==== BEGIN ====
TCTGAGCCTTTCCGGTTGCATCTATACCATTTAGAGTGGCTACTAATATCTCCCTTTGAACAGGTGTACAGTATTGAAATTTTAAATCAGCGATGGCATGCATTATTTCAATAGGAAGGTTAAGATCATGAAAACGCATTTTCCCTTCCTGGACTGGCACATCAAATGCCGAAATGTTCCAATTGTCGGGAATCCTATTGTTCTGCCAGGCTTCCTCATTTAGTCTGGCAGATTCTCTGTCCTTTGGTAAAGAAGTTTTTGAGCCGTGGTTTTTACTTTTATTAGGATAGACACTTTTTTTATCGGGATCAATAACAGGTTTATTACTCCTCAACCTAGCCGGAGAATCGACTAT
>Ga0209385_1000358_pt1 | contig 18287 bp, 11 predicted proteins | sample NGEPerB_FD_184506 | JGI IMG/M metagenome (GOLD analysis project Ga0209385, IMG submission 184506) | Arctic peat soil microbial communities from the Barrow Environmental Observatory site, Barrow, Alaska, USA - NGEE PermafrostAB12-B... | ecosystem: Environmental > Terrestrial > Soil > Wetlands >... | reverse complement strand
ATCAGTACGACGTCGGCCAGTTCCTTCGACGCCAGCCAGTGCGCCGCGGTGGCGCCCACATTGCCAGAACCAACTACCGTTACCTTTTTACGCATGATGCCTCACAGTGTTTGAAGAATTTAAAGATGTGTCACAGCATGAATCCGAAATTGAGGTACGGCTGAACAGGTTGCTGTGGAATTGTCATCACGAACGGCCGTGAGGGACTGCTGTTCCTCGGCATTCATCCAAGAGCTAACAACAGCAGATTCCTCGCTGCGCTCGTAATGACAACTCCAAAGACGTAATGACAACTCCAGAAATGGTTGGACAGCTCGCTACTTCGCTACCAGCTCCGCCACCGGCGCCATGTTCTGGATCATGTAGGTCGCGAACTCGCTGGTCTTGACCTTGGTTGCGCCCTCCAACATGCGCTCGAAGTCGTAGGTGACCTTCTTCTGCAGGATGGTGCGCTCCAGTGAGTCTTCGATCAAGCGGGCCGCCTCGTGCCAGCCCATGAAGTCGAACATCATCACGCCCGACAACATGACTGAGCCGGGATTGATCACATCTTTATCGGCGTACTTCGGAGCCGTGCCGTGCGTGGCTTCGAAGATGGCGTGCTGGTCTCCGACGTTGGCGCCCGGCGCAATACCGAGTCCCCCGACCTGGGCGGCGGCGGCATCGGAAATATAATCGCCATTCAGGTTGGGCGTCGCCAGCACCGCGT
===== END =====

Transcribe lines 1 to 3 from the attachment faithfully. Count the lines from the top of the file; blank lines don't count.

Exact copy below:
TCTGAGCCTTTCCGGTTGCATCTATACCATTTAGAGTGGCTACTAATATCTCCCTTTGAACAGGTGTACAGTATTGAAATTTTAAATCAGCGATGGCATGCATTATTTCAATAGGAAGGTTAAGATCATGAAAACGCATTTTCCCTTCCTGGACTGGCACATCAAATGCCGAAATGTTCCAATTGTCGGGAATCCTATTGTTCTGCCAGGCTTCCTCATTTAGTCTGGCAGATTCTCTGTCCTTTGGTAAAGAAGTTTTTGAGCCGTGGTTTTTACTTTTATTAGGATAGACACTTTTTTTATCGGGATCAATAACAGGTTTATTACTCCTCAACCTAGCCGGAGAATCGACTAT
>Ga0209385_1000358_pt1 | contig 18287 bp, 11 predicted proteins | sample NGEPerB_FD_184506 | JGI IMG/M metagenome (GOLD analysis project Ga0209385, IMG submission 184506) | Arctic peat soil microbial communities from the Barrow Environmental Observatory site, Barrow, Alaska, USA - NGEE PermafrostAB12-B... | ecosystem: Environmental > Terrestrial > Soil > Wetlands >... | reverse complement strand
ATCAGTACGACGTCGGCCAGTTCCTTCGACGCCAGCCAGTGCGCCGCGGTGGCGCCCACATTGCCAGAACCAACTACCGTTACCTTTTTACGCATGATGCCTCACAGTGTTTGAAGAATTTAAAGATGTGTCACAGCATGAATCCGAAATTGAGGTACGGCTGAACAGGTTGCTGTGGAATTGTCATCACGAACGGCCGTGAGGGACTGCTGTTCCTCGGCATTCATCCAAGAGCTAACAACAGCAGATTCCTCGCTGCGCTCGTAATGACAACTCCAAAGACGTAATGACAACTCCAGAAATGGTTGGACAGCTCGCTACTTCGCTACCAGCTCCGCCACCGGCGCCATGTTCTGGATCATGTAGGTCGCGAACTCGCTGGTCTTGACCTTGGTTGCGCCCTCCAACATGCGCTCGAAGTCGTAGGTGACCTTCTTCTGCAGGATGGTGCGCTCCAGTGAGTCTTCGATCAAGCGGGCCGCCTCGTGCCAGCCCATGAAGTCGAACATCATCACGCCCGACAACATGACTGAGCCGGGATTGATCACATCTTTATCGGCGTACTTCGGAGCCGTGCCGTGCGTGGCTTCGAAGATGGCGTGCTGGTCTCCGACGTTGGCGCCCGGCGCAATACCGAGTCCCCCGACCTGGGCGGCGGCGGCATCGGAAATATAATCGCCATTCAGGTTGGGCGTCGCCAGCACCGCGT